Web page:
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Published August 2015 | Published
Journal Article Open

Basin-Wavelength Equatorial Deep Jet Signals across Three Oceans


Equatorial deep jets (EDJs) are equatorially trapped, stacked, zonal currents that reverse direction every few hundred meters in depth throughout much of the water column. This study evaluates their structure observationally in all three oceans using new high-vertical-resolution Argo float conductivity–temperature–depth (CTD) instrument profiles from 2010 to 2014 augmented with historical shipboard CTD data from 1972 to 2014 and lower-vertical-resolution Argo float profiles from 2007 to 2014. The vertical strain of density is calculated from the profiles and analyzed in a stretched vertical coordinate system determined from the mean vertical density structure. The power spectra of vertical strain in each basin are analyzed using wavelet decomposition. In the Indian and Pacific Oceans, there are two distinct peaks in the power spectra, one Kelvin wave–like and the other entirely consistent with the dispersion relation of a linear, first meridional mode, equatorial Rossby wave. In the Atlantic Ocean, the first meridional mode Rossby wave signature is very strong and dominates. In all three ocean basins, Rossby wave–like signatures are coherent across the basin width and appear to have wavelengths the scale of the basin width, with periods of about 5 yr in the Indian and Atlantic Oceans and about 12 yr in the Pacific Ocean. Their observed meridional scales are about 1.5 times the linear theoretical values. Their phase propagation is downward with time, implying upward energy propagation if linear wave dynamics hold.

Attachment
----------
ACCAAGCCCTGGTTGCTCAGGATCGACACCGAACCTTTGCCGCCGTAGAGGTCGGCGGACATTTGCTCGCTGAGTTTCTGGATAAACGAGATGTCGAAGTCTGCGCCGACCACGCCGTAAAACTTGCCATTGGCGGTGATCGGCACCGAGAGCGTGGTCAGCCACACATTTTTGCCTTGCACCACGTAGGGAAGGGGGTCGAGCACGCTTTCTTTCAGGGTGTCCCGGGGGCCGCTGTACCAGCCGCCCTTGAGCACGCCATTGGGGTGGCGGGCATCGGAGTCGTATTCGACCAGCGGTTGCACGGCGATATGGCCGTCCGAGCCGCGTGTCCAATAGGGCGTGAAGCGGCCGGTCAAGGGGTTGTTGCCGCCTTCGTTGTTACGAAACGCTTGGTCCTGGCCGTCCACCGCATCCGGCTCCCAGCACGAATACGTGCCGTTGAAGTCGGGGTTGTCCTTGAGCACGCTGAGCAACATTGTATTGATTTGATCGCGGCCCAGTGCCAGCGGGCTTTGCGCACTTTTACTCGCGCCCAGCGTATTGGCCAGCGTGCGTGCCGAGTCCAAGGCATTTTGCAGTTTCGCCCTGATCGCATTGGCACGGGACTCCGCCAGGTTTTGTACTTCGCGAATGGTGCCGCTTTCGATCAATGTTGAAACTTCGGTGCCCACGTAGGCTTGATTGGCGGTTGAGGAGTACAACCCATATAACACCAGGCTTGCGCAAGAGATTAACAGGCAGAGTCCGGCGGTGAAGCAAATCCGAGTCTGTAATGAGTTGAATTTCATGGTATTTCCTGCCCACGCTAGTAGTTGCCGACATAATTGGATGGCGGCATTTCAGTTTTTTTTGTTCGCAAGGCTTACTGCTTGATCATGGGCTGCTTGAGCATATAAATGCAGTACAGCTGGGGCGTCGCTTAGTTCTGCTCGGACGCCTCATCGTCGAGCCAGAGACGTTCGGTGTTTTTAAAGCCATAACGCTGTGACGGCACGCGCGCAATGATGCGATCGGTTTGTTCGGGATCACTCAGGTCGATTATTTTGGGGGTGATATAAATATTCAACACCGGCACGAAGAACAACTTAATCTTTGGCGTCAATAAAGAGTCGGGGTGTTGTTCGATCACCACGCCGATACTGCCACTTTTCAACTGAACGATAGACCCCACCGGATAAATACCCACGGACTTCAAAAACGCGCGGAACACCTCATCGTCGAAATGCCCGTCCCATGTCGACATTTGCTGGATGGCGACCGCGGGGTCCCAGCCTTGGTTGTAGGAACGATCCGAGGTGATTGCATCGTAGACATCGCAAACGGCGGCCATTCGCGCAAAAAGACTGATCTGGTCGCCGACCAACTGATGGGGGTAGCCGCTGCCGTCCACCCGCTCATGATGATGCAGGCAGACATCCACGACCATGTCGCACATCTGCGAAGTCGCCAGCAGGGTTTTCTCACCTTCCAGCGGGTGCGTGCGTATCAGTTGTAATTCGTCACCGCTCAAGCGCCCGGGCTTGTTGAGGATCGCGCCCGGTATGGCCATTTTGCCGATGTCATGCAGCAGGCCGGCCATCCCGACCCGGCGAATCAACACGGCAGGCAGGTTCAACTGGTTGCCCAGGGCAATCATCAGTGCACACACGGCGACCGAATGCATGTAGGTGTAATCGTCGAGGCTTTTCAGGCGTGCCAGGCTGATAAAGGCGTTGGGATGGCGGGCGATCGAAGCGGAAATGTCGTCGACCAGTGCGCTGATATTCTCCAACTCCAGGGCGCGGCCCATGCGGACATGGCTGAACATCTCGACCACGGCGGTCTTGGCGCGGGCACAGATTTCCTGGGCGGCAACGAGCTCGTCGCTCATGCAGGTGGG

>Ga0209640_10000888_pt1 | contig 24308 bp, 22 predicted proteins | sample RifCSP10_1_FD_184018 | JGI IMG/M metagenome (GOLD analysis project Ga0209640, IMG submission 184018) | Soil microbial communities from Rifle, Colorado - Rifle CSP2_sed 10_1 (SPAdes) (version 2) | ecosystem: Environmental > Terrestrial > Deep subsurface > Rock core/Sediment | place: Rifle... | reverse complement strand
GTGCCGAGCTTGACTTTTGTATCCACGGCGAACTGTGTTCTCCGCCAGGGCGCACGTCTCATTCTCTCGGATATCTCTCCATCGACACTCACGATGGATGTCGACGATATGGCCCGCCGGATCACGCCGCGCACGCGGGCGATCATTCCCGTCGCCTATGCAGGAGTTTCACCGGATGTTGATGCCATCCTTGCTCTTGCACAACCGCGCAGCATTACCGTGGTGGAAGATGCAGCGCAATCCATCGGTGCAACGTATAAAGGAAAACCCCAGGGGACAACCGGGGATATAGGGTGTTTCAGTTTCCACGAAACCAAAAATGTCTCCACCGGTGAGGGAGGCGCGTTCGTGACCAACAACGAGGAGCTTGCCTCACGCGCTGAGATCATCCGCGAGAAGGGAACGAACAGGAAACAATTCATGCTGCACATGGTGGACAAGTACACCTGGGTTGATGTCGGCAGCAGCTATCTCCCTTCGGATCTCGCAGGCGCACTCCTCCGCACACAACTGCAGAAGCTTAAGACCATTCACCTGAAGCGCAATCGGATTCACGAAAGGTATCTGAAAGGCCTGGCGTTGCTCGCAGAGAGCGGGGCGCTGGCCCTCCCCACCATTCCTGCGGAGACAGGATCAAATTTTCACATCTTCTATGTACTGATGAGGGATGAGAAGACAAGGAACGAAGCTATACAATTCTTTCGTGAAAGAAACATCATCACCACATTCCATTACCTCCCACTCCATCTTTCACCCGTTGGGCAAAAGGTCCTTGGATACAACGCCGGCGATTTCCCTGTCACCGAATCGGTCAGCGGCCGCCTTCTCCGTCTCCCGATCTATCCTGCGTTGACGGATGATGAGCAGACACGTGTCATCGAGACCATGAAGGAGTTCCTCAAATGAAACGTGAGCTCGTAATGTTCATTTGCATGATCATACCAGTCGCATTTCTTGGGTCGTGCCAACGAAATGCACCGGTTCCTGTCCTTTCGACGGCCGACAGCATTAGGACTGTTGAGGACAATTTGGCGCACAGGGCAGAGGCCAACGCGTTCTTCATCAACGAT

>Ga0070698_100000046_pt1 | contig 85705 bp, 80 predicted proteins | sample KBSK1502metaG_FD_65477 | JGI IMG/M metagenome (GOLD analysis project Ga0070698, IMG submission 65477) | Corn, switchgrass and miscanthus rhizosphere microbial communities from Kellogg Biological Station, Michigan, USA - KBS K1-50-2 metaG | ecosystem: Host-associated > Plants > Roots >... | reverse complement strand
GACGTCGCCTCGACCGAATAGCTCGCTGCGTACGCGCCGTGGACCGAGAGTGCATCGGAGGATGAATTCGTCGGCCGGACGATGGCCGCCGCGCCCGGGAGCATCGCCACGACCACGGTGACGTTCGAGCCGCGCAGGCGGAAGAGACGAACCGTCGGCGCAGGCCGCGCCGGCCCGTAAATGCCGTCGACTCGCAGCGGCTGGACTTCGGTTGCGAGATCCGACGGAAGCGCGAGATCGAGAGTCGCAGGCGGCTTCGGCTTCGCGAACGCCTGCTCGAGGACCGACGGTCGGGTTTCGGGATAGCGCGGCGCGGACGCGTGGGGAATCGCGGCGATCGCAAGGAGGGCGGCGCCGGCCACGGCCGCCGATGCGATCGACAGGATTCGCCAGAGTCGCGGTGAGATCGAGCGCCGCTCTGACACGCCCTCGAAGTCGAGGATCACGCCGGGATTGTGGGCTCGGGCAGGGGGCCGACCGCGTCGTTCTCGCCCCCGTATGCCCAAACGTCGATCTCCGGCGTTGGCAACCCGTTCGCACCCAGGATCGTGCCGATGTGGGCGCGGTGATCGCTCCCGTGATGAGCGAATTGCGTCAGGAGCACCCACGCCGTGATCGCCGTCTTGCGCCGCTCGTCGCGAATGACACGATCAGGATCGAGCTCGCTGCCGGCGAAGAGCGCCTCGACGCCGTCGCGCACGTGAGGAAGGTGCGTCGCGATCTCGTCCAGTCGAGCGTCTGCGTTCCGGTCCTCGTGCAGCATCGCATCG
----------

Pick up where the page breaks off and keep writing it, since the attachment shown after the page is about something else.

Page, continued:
Additional Information

© 2015 American Meteorological Society. Manuscript received 3 September 2014, in final form 26 May 2015. MKY was supported by the NOAA Hollings Scholar Program, and GCJ was supported by NOAA research. We thank all those who helped to collect, process, calibrate, and archive the shipboard CTD and Argo data. The Argo program is part of the Global Ocean Observing System. Argo data are collected and made freely available by the International Argo Program and the national programs that contribute to it (http://www.argo.ucsd.edu; http://argo.jcommops.org). We also thank François Ascani, Eric Firing, William Kessler, Dennis Moore, LuAnne Thompson, and two anonymous reviewers for useful discussions and comments.

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August 20, 2023
August 20, 2023